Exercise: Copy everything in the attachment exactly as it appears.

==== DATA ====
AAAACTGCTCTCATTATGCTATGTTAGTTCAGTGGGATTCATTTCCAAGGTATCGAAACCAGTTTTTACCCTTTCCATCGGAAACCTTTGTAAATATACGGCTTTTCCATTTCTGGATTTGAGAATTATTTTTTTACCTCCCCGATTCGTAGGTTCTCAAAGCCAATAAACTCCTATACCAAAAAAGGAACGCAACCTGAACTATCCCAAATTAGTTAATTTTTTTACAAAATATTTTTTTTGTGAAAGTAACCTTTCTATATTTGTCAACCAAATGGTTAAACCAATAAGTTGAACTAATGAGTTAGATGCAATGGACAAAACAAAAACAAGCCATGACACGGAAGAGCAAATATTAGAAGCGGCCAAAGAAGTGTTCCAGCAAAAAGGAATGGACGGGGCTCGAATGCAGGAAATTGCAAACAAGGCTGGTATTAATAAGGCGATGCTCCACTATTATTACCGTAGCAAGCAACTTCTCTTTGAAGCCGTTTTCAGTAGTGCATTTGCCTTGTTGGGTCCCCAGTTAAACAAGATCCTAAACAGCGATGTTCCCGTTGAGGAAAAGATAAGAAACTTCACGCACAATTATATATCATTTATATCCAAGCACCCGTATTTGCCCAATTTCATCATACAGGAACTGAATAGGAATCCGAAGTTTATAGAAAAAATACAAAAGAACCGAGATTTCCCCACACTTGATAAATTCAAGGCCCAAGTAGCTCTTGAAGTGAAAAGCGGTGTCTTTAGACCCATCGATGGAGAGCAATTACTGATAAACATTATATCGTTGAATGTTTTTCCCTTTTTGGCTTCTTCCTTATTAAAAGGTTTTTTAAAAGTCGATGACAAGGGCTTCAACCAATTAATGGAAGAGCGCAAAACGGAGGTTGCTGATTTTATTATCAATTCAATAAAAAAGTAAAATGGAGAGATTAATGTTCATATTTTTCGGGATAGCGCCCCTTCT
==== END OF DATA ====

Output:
AAAACTGCTCTCATTATGCTATGTTAGTTCAGTGGGATTCATTTCCAAGGTATCGAAACCAGTTTTTACCCTTTCCATCGGAAACCTTTGTAAATATACGGCTTTTCCATTTCTGGATTTGAGAATTATTTTTTTACCTCCCCGATTCGTAGGTTCTCAAAGCCAATAAACTCCTATACCAAAAAAGGAACGCAACCTGAACTATCCCAAATTAGTTAATTTTTTTACAAAATATTTTTTTTGTGAAAGTAACCTTTCTATATTTGTCAACCAAATGGTTAAACCAATAAGTTGAACTAATGAGTTAGATGCAATGGACAAAACAAAAACAAGCCATGACACGGAAGAGCAAATATTAGAAGCGGCCAAAGAAGTGTTCCAGCAAAAAGGAATGGACGGGGCTCGAATGCAGGAAATTGCAAACAAGGCTGGTATTAATAAGGCGATGCTCCACTATTATTACCGTAGCAAGCAACTTCTCTTTGAAGCCGTTTTCAGTAGTGCATTTGCCTTGTTGGGTCCCCAGTTAAACAAGATCCTAAACAGCGATGTTCCCGTTGAGGAAAAGATAAGAAACTTCACGCACAATTATATATCATTTATATCCAAGCACCCGTATTTGCCCAATTTCATCATACAGGAACTGAATAGGAATCCGAAGTTTATAGAAAAAATACAAAAGAACCGAGATTTCCCCACACTTGATAAATTCAAGGCCCAAGTAGCTCTTGAAGTGAAAAGCGGTGTCTTTAGACCCATCGATGGAGAGCAATTACTGATAAACATTATATCGTTGAATGTTTTTCCCTTTTTGGCTTCTTCCTTATTAAAAGGTTTTTTAAAAGTCGATGACAAGGGCTTCAACCAATTAATGGAAGAGCGCAAAACGGAGGTTGCTGATTTTATTATCAATTCAATAAAAAAGTAAAATGGAGAGATTAATGTTCATATTTTTCGGGATAGCGCCCCTTCT